Even before he gets his heroic nickname in the first episode of this much talked about New Zealand-filmed TV series, Spartacus shows his form both in bed and on the battlefield. He sure is a lover, a winner, and a fighter.
Based on the life of the Thracian warrior, slave, gladiator and revolutionary from the 1st century BC, Blood and Sand, starts as Spartacus and his fellow Thracian fighters align with Rome to help protect their homelands. But when ruthless and obnoxious Roman army leader Gaius Claudius Glaber (Craig Parker) changes his battle plans, leaving Thracian villages vulnerable, Spartacus leads a rebellion and deserts the Roman army to return to his village and wife Sura.
But after a night of hot and heavy lovemaking Glaber and his cronies capture them and separate the pair. And so Spartacus' fight for survival, and his desperate search for Sura, begins.
Welsh actor Andy Whitfield stars as Spartacus, who, while powerful, rebellious and charismatic, also looks a little bit of a batamweight beside some of the other beefier galdiators.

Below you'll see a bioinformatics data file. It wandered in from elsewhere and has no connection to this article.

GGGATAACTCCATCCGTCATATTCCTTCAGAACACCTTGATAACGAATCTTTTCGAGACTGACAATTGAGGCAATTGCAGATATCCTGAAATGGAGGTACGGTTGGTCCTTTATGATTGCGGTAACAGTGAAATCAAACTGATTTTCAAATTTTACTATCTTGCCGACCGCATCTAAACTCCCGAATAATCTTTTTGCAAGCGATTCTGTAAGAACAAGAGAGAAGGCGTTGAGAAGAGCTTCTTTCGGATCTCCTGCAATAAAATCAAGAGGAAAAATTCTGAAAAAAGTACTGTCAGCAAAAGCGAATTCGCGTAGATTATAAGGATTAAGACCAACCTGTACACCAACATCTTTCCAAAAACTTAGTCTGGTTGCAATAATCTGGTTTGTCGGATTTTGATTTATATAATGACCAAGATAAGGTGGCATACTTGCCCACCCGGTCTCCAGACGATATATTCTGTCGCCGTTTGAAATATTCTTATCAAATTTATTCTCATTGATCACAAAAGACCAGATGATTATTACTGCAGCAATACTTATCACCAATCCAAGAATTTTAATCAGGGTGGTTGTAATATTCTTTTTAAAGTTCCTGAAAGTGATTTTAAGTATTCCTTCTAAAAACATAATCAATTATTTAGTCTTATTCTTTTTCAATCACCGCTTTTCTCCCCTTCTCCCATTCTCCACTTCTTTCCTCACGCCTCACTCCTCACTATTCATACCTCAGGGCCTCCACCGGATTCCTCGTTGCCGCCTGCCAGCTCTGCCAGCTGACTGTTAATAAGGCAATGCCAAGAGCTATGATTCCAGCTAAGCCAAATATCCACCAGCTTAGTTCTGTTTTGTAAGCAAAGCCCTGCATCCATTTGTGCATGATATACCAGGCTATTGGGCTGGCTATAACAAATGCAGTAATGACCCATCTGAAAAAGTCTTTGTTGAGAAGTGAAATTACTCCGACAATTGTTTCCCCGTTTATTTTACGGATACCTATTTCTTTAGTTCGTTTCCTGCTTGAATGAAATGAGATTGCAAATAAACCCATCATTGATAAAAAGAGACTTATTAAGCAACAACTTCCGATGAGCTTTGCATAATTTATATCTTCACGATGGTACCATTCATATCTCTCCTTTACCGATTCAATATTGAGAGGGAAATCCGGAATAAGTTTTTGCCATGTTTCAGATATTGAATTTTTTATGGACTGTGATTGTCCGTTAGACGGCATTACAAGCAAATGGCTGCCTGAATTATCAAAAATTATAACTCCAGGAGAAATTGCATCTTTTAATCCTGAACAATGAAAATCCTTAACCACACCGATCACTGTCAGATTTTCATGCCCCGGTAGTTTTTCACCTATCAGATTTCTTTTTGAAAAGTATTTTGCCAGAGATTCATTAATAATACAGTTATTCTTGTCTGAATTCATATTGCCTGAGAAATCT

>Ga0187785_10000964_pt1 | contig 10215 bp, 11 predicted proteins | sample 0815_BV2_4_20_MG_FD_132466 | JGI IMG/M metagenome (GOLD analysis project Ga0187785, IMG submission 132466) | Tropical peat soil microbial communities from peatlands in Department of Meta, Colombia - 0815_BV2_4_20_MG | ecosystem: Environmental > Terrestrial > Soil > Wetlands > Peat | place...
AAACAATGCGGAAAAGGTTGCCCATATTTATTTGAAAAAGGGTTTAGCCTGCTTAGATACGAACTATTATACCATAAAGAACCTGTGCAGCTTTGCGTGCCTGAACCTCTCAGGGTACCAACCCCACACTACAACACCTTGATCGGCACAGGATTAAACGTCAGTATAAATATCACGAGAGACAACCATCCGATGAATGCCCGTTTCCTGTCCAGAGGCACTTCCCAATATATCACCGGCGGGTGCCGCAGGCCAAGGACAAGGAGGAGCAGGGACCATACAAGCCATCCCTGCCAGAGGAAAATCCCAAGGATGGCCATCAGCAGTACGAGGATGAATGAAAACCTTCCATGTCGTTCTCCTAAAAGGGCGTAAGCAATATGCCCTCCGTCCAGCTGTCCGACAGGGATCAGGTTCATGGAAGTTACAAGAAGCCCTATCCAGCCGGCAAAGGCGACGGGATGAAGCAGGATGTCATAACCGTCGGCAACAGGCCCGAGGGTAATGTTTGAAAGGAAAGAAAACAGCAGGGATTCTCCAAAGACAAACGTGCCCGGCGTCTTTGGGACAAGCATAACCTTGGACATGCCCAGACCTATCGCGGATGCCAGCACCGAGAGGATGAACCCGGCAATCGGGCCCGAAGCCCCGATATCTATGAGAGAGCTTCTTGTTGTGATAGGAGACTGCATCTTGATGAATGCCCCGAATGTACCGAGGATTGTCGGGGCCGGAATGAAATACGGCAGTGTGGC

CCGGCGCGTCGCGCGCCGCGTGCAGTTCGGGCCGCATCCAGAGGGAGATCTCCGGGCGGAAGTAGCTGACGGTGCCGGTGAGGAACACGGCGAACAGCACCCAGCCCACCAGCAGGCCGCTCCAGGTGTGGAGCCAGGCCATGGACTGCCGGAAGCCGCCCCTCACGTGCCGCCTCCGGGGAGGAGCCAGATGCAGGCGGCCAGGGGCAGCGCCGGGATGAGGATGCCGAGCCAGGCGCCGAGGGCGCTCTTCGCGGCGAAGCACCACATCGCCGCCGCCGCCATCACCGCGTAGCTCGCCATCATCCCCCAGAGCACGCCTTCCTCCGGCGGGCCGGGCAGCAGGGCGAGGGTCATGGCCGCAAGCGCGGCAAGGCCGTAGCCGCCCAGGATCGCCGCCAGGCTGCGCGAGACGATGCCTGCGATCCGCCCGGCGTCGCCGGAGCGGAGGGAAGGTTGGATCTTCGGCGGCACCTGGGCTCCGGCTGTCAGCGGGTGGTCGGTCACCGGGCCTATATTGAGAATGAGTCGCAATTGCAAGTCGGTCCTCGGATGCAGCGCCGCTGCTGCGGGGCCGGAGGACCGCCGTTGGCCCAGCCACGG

Shot in glamorous Mt Wellington using green-screen and CGI technology, it is visually similar to the graphic novel style of Zack Snyder's 2006 film 300. So there's lots of slow-motion whiplash, sprays of blood, gaping wounds and a mood that blends hyper-realism and epic fantasy.
As well as the much-publicised naughty bits and full frontal male and female nudity, there's plenty of colourful language (had the "c" word even been invented back in the 1st century BC?).
Filming of a follow up series - prequel Spartacus: Gods of the Arena - was initially delayed as Whitfield was diagnosed with cancer but he has since been given a clean bill of health and production of the second season is under way.
The executive producers include Sam Raimi (Spider-Man) and Rob Tapert (the creator of Hercules: The Legendary Journeys and Xena), the latter of whom happens to be married to Lucy Lawless who plays Lucretia (the wife of Batiatus (John Hannah) who owns a troop of gladiators). Lawless says Tappert told her: "Look, there is this role that might be right for you. But there is some nudity." Told it was not gratuitous, Lawless agreed, saying: "I'm there." She sure is, you can't miss the 41-year-old who admits to not being used to "getting my kit off in front of all those people - and pretending to like it".
Lawless wanted to do the show because it heralds a new kind of television, bringing in the technology and scale of modern cinema, but on a budget and schedule that works for TV.